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Is Google Going to Crack Down on Non-Mobile Websites?

We just discussed how mobile SEO is more important than ever. And a big part of mobile SEO is simply making a website that’s clean and easy to use on a mobile device. But this issue just went alertfrom amber alert to red alert now that Google is sending out warnings to webmasters en masse.

The warnings started coming in mid-January, and a surprisingly huge number of websites have received them. They don’t say any immediate action has been taken against the websites, and are worded to be a sort of helpful heads up. But coming from the world’s biggest search engine, you can’t help but here a little thunder in the background when you read one.

Here’s what the warnings say:

“[Google has found] critical mobility usage errors. The errors found on these… pages severely affect how mobile users are able to experience your website. These pages will not be seen as mobile-friendly by Google Search, and will therefore be displayed and ranked appropriately for smartphone users.” (Emphasis added.)

That last part? That’s Google’s way of saying, “We’re gonna knock you out of the search results on mobile devices.”

They don’t, of course, say exactly how or when. Google’s algorithm already takes mobile-friendliness into account as a ranking factor, but has confirmed it’s working on an update that would further widen the gap. The update will boost mobile-friendly sites in the search results, amounting to a double hit for those who don’t make the cut.

Are You Mobile Enough?


Does your website pass Google’s mobile standards? Here’s how you can find out:

  1. Check Webmaster Tools for a warning. At this point in the SEO game you should already have a free Google Webmaster Tools account, but if you don’t (we won’t tell anyone) go get one now. This allows Google to tak to you directly about site issues, including mobile functionality problems. Once in your account, look for a message with the subject line “Fix mobility usability issues found on [your URL].”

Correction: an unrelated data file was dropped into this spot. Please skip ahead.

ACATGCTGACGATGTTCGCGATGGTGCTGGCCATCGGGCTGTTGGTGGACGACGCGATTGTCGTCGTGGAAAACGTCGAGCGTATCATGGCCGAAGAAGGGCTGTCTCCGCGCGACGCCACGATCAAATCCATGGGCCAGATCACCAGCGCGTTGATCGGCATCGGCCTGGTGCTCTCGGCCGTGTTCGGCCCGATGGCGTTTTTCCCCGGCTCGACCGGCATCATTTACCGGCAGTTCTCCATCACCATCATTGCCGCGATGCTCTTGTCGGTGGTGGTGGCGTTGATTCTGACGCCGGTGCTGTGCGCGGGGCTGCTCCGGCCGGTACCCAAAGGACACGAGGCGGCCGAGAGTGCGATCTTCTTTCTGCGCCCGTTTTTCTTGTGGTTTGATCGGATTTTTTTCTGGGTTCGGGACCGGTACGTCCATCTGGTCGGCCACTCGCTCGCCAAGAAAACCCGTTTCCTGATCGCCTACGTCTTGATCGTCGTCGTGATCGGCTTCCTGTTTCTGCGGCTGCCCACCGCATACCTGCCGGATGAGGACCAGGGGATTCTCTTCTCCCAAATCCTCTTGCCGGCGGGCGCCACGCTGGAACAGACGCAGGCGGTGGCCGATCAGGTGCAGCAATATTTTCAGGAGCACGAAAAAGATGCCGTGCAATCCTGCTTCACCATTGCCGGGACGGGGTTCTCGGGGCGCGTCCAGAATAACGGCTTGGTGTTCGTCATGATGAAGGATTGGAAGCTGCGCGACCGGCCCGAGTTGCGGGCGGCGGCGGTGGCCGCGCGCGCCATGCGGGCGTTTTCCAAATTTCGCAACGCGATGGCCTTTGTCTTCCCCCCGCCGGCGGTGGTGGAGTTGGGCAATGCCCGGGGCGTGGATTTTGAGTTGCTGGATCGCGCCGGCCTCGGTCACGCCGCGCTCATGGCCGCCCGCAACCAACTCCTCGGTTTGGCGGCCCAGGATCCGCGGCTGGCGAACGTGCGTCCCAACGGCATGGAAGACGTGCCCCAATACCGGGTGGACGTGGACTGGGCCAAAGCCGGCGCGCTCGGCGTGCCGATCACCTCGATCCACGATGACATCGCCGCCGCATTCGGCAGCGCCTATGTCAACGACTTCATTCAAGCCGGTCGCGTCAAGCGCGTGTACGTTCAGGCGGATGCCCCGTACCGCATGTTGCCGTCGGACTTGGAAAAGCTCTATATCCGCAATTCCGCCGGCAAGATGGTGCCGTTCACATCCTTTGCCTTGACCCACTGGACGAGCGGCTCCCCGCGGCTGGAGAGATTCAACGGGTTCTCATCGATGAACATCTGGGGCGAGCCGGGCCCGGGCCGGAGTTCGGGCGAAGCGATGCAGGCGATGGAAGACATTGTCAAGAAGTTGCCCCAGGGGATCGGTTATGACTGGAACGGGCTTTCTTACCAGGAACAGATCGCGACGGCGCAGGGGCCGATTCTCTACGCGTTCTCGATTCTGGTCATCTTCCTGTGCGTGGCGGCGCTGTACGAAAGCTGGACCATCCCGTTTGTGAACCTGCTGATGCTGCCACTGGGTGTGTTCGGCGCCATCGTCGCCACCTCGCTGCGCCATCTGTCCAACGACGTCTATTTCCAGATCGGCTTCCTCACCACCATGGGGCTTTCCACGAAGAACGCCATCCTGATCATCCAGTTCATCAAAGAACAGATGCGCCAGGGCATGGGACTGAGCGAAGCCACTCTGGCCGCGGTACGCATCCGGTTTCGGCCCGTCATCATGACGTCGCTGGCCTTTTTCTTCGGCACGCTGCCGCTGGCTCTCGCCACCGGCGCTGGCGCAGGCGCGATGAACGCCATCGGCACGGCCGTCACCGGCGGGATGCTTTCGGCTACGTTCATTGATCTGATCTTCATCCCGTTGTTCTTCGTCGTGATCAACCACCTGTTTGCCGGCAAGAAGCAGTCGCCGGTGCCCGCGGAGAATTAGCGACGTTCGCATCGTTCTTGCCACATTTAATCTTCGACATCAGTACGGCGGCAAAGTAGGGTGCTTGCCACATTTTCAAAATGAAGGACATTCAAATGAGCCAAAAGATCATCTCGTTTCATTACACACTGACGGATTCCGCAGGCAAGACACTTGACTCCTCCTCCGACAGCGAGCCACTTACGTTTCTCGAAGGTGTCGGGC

2. Search yourself. There’s no guarantee Google has already contacted every website it thinks is a problem, and no reason to wait. Get on your mobile device and run a Google search for your brand. (Not all mobile browsers use Google as their search provider; make sure you’re Googling and not, say, Binging.) When you find your site in the results, take a look: does it say “Mobile friendly” just under the URL?

This new Mobile Friendly tag is useful to site owners, because it tells you instantly whether you live up to Google’s standards. But it also means you need to take fast action—mobile users may start to skip over sites that don’t have this label.

Fixing the Problem

So what happens if you did get a warning? For starters, take it seriously; this is Google telling you that you’re already behind in search results and will drop further in the near future.

But Google’s all about the love, and they include a three-step process to fix the problem along with links to helpful resources. Depending on the complexity of your current website, this is something you can do yourself. A good place to start is Google’s Mobile Guidelines page, which includes a site analyzer, tips for sites hosted on platforms like WordPress, and a set of best practices/common mistakes.

If you’d like professional help, EverSpark’s team can make your site mobile-friendly and provide mobile SEO at the same time. To find out how, get your free consultation today.